APEX Insight: A lot of science goes into what we hear, see, touch, smell and taste in the airplane cabin. In this multipart feature, we take a look at recent developments targeted at each of the five senses.
There have been major advances in aviation over the past few decades, but aircraft cabins are still loud places. A result of spinning engine blades, aerodynamic drag and humming air-conditioning units, the constant midair rumbling noise you hear at 35,000 feet might not only be annoying, but could also have an impact on your health.
In a paper published in the Journal of Exposure Science and Environmental Epidemiology, a research team, including Joseph G. Allen of the Harvard T.H. Chan School of Public Health, measured the sound levels on 200 flights across six aircraft types and each flight phase. The research found that passengers and crew spent 72 percent of their flight time exposed to harmful sound levels higher than 80 decibels.
Research has also shown that short-term exposure to in-cabin noise can cause acute effects on learning, memory loss, stress hormones and sleep. It’s a challenge airplane makers are working on, but other companies are also finding novel ways to reduce the decibels inside the cabin.
One idea gaining traction is zonal systems, which consist of an array of small speakers embedded into the structure of a first-class seat or the headrest of a business-class seat. The technology works by using microphones that measure ambient noise levels. These sound signals are then processed by silicon chips in such a way that when reintroduced into the environment, the speakers will cancel out the noise levels that are being measured, through a principle known as destructive interference.
“It’s enough to improve your sleeping comfort when you’re in a noise field” – Mark Donaldson, SoundChip.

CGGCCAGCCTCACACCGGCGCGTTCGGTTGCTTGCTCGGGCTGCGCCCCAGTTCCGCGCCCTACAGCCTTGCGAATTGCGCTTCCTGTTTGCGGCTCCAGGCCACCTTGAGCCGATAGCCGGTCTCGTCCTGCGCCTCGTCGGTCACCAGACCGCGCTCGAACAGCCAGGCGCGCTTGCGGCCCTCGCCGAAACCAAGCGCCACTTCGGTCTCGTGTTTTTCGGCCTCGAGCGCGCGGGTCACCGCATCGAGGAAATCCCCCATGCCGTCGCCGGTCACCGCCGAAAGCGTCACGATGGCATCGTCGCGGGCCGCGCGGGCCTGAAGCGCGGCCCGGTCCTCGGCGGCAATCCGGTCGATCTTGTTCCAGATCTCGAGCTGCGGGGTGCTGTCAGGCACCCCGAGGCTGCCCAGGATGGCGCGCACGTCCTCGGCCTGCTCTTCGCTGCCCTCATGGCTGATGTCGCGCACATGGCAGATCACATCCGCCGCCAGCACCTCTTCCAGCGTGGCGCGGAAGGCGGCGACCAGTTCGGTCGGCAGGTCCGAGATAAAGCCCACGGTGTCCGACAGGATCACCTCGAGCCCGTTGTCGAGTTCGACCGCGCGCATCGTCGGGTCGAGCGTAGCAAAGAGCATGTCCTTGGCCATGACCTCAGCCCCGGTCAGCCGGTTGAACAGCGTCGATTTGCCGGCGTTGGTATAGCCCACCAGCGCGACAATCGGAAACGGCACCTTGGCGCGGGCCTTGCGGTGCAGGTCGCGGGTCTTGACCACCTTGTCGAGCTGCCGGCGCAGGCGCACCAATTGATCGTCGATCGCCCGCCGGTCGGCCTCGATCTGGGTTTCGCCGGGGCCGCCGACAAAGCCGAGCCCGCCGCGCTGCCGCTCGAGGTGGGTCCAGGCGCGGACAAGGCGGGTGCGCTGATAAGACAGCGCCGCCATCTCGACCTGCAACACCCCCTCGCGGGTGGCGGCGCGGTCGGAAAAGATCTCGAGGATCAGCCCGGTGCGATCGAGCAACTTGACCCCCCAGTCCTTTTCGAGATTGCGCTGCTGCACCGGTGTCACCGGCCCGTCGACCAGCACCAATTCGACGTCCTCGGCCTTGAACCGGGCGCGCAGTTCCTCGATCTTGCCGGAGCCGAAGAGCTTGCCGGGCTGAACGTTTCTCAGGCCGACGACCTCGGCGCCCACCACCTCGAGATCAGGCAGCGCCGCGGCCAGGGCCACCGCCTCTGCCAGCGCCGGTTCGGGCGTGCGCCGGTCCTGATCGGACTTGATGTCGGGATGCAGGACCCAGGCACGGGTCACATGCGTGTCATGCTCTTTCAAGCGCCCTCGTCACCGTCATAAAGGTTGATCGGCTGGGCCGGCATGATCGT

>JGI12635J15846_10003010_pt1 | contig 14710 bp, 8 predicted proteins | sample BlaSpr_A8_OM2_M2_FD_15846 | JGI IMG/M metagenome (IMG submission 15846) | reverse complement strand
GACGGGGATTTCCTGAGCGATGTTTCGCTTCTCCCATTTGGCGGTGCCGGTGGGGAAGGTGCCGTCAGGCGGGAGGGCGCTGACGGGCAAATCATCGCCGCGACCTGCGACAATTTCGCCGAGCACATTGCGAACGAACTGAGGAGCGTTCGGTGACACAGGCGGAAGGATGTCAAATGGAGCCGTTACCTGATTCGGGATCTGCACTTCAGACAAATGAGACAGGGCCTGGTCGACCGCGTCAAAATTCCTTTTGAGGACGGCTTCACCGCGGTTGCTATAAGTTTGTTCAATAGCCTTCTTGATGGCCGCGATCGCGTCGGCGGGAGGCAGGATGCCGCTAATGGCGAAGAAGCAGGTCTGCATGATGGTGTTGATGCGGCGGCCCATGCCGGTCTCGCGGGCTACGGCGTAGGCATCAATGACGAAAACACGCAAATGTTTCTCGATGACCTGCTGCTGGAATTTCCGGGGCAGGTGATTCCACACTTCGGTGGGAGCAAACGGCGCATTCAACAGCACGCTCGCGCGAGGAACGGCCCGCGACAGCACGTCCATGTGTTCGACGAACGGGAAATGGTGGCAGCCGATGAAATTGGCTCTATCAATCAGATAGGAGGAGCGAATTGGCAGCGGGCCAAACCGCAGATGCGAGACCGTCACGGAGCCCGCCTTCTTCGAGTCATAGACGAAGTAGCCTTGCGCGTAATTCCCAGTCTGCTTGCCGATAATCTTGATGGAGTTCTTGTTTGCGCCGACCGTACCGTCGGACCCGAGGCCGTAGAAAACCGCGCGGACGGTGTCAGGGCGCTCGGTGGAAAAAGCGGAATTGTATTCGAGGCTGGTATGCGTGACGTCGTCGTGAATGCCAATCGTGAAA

But how much ambient sound can they realistically cancel out? A pair of noise-canceling headphones can knock out up to 1,500 hertz of frequency, whereas a zonal type application might be able to cancel up to 500 hertz of frequency, according to Mark Donaldson, CEO of SoundChip.
Headphones tend to have much broader noise-canceling capability because of the close proximity between the microphone and the speaker. Zonal applications, in contrast, tend to have a much narrower bandwidth over which they can impart control because of the spatial separation of the speakers.
While a zonal system wouldn’t block the noise from chatty neighboring passengers, it could cancel out the rumble from an aircraft’s structural noise. “It’s enough to improve your sleeping comfort by removing some of that acoustic excitation that exists when you’re in a noise field, which has been proven to be extremely fatiguing,” Donaldson says.
But when will zonal systems become a common feature inside aircraft cabins? “It’s not something that’s coming into the industry in an explosive fashion like, say for example, moving from tape deck to video, but it’s something that will invariably end up being mainstream,” Donaldson says.
Keep your ears tuned for further announcements.
“The Sensory Experience” was originally published in the 8.4 August/September issue of APEX Experience magazine.